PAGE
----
Sunday, 22 April 2018

Zevachim 9: Can We Be Lenient About Offerings? Halacha as Metaphor

We begin today's daf with a conversation that sheds light on the larger picture behind these endless details.  The rabbis wonder why we would not count an offering as the offering it was intended to be. The rabbis are aware of the leniencies that would overcome so much of Jewish thought: can we assume that halacha should be used as metaphor?

As soon as we explore what was done in the Temple, we can assume that there were cases that fell in between the broad laws that existed at the time.  To solve those problems, the rabbis looked to similar cases, to similar words used at other times, to any hint that they could find.  And in the end, many of those cases are called "unresolved" in the Talmud.  We are encouraged to study not just the halacha, but the arguments that precede - or replace - halacha.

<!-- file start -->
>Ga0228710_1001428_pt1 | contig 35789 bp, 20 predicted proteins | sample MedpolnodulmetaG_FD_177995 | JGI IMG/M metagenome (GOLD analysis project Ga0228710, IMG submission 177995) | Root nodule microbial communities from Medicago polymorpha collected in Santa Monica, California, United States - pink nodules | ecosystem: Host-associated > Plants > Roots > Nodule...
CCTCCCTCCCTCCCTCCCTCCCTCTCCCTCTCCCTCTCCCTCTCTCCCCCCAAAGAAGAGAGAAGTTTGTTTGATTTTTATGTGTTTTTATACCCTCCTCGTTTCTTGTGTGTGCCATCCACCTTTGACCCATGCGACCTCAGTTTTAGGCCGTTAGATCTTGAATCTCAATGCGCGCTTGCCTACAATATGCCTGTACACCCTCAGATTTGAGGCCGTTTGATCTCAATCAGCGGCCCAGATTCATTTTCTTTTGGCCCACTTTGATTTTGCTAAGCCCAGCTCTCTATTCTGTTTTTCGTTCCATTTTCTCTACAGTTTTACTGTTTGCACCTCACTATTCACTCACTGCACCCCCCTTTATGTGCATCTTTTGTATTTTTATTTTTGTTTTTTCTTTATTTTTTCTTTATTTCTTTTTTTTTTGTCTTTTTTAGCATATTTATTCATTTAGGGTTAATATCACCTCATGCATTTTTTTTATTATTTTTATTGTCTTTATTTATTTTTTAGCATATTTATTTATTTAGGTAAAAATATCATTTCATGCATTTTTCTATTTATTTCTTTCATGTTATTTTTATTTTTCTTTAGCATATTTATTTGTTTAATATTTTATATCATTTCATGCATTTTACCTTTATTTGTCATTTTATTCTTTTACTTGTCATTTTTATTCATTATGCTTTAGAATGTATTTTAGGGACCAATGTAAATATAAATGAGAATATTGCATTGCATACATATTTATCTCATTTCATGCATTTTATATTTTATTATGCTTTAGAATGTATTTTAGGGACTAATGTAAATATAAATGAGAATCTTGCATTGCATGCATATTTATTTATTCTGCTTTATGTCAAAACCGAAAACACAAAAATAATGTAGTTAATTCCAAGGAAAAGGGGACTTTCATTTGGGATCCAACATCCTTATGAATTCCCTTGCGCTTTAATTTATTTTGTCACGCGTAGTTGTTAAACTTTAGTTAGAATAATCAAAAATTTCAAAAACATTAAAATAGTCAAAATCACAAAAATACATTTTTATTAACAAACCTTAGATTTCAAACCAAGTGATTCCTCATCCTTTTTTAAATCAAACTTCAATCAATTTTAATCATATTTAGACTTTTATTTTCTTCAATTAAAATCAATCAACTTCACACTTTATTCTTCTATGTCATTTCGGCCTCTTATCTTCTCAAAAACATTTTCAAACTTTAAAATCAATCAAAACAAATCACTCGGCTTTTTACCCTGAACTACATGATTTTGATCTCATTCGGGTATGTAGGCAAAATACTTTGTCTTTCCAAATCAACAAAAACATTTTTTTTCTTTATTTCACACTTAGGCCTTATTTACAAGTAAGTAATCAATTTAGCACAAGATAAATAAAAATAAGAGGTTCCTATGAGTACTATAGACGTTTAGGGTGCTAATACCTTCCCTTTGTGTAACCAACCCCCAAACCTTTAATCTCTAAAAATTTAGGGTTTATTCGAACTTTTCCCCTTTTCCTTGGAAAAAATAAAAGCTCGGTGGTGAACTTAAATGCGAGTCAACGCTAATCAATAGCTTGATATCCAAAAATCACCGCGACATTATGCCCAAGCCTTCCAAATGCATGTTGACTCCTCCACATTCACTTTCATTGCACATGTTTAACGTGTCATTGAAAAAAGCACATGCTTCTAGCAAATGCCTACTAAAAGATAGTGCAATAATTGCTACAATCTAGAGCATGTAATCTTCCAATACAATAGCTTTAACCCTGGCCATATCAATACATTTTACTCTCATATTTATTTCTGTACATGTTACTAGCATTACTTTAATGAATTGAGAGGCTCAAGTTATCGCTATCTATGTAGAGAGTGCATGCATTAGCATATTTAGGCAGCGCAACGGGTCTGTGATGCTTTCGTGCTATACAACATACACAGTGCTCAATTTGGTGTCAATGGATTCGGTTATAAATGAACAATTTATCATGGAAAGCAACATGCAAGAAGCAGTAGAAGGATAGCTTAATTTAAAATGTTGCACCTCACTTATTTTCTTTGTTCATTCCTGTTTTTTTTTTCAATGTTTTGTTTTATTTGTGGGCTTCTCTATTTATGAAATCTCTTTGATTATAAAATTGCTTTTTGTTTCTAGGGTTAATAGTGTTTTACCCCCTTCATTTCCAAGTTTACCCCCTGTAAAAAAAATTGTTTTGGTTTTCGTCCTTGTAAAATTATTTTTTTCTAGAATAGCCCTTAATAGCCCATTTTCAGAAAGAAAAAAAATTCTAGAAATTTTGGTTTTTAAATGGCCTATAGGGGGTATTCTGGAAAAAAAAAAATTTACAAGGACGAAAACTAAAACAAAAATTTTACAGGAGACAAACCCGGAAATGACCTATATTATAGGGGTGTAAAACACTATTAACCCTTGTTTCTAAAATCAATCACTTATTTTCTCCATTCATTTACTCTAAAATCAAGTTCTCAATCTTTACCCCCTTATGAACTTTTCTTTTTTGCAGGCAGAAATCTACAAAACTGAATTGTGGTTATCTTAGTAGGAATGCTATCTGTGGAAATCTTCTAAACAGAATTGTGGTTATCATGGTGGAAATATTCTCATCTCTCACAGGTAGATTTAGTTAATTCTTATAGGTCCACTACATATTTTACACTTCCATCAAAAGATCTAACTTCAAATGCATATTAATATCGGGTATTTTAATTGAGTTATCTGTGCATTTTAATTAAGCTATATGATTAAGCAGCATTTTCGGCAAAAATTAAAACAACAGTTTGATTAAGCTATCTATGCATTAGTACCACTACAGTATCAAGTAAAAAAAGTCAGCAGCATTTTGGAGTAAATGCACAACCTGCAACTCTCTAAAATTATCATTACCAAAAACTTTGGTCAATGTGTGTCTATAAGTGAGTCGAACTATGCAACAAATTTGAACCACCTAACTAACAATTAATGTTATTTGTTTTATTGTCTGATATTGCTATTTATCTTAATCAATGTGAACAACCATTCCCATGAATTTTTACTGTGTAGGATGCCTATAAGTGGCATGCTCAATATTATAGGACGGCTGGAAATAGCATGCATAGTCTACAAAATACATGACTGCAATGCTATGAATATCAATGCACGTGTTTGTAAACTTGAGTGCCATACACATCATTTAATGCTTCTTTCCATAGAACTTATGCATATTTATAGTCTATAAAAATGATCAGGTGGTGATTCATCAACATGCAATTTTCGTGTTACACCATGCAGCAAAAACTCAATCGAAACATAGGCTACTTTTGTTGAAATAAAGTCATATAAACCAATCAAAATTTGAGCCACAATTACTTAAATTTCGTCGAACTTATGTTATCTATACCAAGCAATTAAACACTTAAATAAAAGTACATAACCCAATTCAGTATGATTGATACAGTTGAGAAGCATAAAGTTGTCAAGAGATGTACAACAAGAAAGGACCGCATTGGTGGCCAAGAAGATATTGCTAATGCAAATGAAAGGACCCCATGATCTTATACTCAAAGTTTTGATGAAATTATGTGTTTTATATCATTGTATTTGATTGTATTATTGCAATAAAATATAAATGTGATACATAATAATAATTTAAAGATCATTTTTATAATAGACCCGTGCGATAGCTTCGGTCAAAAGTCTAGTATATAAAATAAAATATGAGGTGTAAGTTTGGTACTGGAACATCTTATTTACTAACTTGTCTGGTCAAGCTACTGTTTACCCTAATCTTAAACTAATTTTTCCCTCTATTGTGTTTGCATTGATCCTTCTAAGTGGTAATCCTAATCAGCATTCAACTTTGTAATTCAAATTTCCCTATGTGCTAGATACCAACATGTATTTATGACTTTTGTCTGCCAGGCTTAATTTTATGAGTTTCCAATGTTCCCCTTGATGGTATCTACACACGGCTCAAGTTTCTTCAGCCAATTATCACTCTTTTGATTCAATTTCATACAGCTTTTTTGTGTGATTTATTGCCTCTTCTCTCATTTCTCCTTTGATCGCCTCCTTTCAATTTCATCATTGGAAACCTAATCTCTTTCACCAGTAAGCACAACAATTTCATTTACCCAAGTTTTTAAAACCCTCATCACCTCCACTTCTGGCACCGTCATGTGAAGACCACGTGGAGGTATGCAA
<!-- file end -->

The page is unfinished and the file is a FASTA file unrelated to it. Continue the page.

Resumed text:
And so how do we know what to do when the halacha does not apply to a given situation?  And, to be clear, almost all cases have little to do with halacha.  This entire masechet, for example is dedicated to a particular type of offering in the Temple.  Even when the rabbis had these conversations, the Temple had been destroyed.  Beyond rebuilding the Temple and reasserting these halachot, these practices do not apply to us.  Yet we must learn them.   Why?  Are they teaching us how to question and how to think?  Or are they teaching us how to behave according to metaphor?

For example, there are different 'types' of people, and each should bring different offerings for different purposes.  As metaphor, this suggests that we should be thinking about how we are different and how our offerings of apology or thanksgiving should hold meaning for each of us differently.